One death, 116 arrests and unending (though largely exaggerated) reports of violence – that’s the outcome of first 3 days of Euro 2016. Serious changes need to come in crowd management and policing.
There’s quite some sore taste after the first weekend of Euro 2016. Games are sold out and atmosphere in majority of cases is very festive. But incidents marred the first three days of the French tournament. Sadly, yesterday tragedy unfolded in Nice, where a 25-year-old Northern Ireland supporter was killed, having fallen 8 meters down from a bridge.
But the series of bad news began long before opening game, on Thursday. Several attacks on English supporters took place in Marseille. While not without provocation from the English, aggressors took part in large brawls, leaving many injured.
Attackers? Mostly Russian and French
To date 35 people have been confirmed injured over the last three days in Marseille alone. The prosecutor’s office of Marseille claims 7 English fans were hospitalized, though assistant chief constable Mark Roberts from England claims that number stands at 14. One person is in “critical but stable” condition after being attacked with iron bar.
Largest amount of injuries comes from extremely violent attacks by organized groups of Russian hooligans. Armed with sticks and even knives they’ve attacked on several occasions. Just like with the number of people hospitalized, there’s discrepancy in estimates of their numbers. Marseille prosecutor Brice Robin claims there were 150 of them, while the English police operative gives 300 as the realistic number.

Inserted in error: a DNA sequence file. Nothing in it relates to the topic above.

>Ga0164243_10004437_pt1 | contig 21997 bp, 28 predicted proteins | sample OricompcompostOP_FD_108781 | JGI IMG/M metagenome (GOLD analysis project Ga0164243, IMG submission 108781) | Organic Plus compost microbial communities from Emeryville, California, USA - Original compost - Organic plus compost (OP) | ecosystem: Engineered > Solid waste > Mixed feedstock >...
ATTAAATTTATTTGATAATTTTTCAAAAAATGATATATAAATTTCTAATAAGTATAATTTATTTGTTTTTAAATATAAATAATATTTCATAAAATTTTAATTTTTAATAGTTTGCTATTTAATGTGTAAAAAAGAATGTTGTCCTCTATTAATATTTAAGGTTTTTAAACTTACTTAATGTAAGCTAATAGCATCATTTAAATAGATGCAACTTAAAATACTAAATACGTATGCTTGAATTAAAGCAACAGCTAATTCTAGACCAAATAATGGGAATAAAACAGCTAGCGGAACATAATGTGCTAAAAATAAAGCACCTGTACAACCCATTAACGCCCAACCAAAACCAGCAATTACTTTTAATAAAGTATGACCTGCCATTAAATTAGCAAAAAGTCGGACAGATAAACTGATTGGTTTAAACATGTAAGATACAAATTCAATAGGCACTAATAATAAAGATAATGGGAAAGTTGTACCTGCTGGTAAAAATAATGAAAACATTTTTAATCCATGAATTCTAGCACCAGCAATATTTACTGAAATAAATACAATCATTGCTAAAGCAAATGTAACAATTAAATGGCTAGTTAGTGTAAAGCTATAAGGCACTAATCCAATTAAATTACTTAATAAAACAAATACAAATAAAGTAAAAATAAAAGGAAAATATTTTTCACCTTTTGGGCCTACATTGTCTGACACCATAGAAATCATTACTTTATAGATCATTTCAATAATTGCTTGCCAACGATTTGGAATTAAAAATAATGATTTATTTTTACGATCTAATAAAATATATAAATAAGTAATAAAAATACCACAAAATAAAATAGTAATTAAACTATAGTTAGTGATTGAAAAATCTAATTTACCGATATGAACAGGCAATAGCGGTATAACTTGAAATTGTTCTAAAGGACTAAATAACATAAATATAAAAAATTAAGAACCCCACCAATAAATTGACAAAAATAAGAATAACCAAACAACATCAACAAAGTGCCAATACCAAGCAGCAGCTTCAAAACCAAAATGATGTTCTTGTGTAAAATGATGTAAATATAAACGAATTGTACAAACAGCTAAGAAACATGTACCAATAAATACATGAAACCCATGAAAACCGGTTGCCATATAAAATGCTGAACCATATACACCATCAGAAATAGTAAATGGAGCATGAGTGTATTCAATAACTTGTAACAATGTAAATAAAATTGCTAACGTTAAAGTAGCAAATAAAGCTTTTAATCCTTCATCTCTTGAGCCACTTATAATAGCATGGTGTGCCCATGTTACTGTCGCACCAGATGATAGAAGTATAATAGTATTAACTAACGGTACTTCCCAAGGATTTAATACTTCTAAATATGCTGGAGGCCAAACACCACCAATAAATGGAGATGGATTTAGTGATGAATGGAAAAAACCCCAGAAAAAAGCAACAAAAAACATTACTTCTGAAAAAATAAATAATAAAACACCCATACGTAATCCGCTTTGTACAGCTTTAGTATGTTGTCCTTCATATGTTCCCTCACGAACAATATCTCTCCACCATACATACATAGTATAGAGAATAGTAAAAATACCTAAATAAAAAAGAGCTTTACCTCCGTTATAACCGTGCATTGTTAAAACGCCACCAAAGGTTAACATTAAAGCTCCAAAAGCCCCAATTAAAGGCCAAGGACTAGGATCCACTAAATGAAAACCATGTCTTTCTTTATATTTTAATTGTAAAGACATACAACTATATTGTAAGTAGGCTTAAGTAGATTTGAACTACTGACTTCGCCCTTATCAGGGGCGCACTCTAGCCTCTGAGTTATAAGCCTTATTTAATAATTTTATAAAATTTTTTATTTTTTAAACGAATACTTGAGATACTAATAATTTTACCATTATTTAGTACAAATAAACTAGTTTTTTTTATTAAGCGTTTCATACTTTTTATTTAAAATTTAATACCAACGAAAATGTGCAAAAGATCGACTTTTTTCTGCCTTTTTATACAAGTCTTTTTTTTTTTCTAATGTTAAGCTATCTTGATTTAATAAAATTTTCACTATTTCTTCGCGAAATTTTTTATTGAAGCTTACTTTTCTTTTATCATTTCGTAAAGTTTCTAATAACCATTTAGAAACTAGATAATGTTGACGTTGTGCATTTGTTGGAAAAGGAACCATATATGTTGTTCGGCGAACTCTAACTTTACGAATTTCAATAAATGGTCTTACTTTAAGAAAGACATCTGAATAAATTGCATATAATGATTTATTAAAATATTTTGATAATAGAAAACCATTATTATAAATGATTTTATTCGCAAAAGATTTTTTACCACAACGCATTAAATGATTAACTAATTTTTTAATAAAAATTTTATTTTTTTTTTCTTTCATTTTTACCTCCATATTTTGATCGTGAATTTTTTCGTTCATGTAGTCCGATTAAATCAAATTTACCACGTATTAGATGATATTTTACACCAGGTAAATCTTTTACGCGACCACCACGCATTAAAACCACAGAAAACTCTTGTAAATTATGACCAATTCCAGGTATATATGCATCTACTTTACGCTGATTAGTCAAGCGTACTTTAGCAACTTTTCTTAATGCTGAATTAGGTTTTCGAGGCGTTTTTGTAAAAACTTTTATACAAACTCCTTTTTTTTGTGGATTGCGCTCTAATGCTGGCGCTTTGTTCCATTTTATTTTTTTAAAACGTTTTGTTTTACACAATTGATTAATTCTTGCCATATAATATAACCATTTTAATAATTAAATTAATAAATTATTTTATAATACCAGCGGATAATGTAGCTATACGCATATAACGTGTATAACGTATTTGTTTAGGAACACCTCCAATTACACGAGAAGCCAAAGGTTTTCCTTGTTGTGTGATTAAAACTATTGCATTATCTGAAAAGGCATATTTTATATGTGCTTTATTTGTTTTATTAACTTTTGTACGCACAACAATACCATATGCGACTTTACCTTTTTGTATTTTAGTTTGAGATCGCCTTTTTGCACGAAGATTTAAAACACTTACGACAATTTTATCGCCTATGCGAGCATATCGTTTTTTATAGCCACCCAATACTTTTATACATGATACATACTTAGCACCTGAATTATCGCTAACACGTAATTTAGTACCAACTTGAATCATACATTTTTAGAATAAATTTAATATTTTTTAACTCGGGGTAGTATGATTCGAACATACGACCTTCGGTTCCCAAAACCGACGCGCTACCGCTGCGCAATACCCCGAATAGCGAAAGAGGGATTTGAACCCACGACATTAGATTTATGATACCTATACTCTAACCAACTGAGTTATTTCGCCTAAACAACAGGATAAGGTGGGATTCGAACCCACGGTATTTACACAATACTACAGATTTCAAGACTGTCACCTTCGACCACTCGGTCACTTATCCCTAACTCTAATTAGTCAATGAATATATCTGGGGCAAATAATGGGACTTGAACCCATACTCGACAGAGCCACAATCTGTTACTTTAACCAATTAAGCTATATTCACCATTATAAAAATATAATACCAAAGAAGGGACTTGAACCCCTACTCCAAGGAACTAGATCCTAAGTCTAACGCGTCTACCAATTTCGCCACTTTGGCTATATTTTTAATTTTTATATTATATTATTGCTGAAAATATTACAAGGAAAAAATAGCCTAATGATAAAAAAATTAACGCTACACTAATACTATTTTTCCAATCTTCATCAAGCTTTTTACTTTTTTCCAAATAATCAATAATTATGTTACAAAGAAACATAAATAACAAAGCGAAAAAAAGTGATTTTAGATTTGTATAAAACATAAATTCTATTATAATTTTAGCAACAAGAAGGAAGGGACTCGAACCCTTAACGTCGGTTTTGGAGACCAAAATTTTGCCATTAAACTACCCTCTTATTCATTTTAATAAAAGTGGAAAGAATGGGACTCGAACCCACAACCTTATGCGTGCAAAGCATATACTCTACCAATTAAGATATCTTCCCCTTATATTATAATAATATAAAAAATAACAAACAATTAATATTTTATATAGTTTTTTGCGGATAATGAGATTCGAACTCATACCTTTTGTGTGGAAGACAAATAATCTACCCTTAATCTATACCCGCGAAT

Most grotesque scenes unveiled on Saturday night at Stade Vélodrome, when a portion of the Russian fanbase stormed sections occupied by international audience. Thousands rushed to the exits, some were crashed to the corner fencing, others salvaged themselves by jumping several meters down. Reaction of the stewards and security was delayed and chaotic.
Violence is the only answer
Apart from Marseille incidents of violence were reported in Paris, Nice and Lille. All cases involve public areas outside the stadiums, where it’s easiest for provocations to occur. It seems the only strategy of the police during these turbulent days was the use of tear gas, batons, rubber bullets water cannons and dogs. All of these measures have one thing in common: they don’t distinguish attackers from those attacked and may impact innocent people disproportionately more than those responsible for violence. This way police effectively become the third side of a brawl instead of neutralizing the two others.
Geoff Pearson, British expert on matchday policing, witnessed some of the incidents that began in Marseille on Thursday. “It was the most predictable violence that I’ve seen since 2007 with Manchester United fans in Roma,” Pearson told the Guardian. It all began with fairly minor mutual provocations between the English and locals, which were met with disproportionate use of force by the police.
“Your first interaction with a football fan shouldn’t be firing teargas or raising your baton. If you have not had some kind of positive engagement with them beforehand, you have failed in your job as a police officer.” he said.
Pearson’s evaluation doesn’t concern attitudes of specific officers, but the overall approach that police force in France has. On Friday the expert suggested we would see further trouble if such approach is retained. And so we have.
Similar criticism of the policing was expressed by Professor Clifford Stott. This safety expert drew many conclusions from the French 1998 World Cup, later ensuring safe Euros in Portugal and other countries by advising a softer, more proportionate approach. now he sees the French forces repeat the same mistakes they made in 1998.
“There are many similarities between how the French police acted then and how they do now. French police seem to expect that English football fans will make trouble and so they have an aggressive attitude towards them from the beginning.” Stott said.